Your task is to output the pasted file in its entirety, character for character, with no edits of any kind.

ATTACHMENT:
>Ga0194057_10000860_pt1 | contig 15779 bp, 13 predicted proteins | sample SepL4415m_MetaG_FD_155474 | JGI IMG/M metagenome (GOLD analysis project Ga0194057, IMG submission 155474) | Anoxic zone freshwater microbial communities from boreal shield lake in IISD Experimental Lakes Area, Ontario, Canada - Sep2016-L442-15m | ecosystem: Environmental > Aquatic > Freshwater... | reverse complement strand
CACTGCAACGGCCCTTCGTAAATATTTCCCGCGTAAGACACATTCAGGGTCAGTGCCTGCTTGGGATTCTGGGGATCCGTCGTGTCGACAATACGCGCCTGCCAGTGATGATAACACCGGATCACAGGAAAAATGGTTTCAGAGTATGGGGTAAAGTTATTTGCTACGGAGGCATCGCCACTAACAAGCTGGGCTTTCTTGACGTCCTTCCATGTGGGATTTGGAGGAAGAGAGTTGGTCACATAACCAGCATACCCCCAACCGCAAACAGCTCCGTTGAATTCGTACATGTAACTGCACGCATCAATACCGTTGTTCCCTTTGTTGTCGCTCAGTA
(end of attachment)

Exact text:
>Ga0194057_10000860_pt1 | contig 15779 bp, 13 predicted proteins | sample SepL4415m_MetaG_FD_155474 | JGI IMG/M metagenome (GOLD analysis project Ga0194057, IMG submission 155474) | Anoxic zone freshwater microbial communities from boreal shield lake in IISD Experimental Lakes Area, Ontario, Canada - Sep2016-L442-15m | ecosystem: Environmental > Aquatic > Freshwater... | reverse complement strand
CACTGCAACGGCCCTTCGTAAATATTTCCCGCGTAAGACACATTCAGGGTCAGTGCCTGCTTGGGATTCTGGGGATCCGTCGTGTCGACAATACGCGCCTGCCAGTGATGATAACACCGGATCACAGGAAAAATGGTTTCAGAGTATGGGGTAAAGTTATTTGCTACGGAGGCATCGCCACTAACAAGCTGGGCTTTCTTGACGTCCTTCCATGTGGGATTTGGAGGAAGAGAGTTGGTCACATAACCAGCATACCCCCAACCGCAAACAGCTCCGTTGAATTCGTACATGTAACTGCACGCATCAATACCGTTGTTCCCTTTGTTGTCGCTCAGTA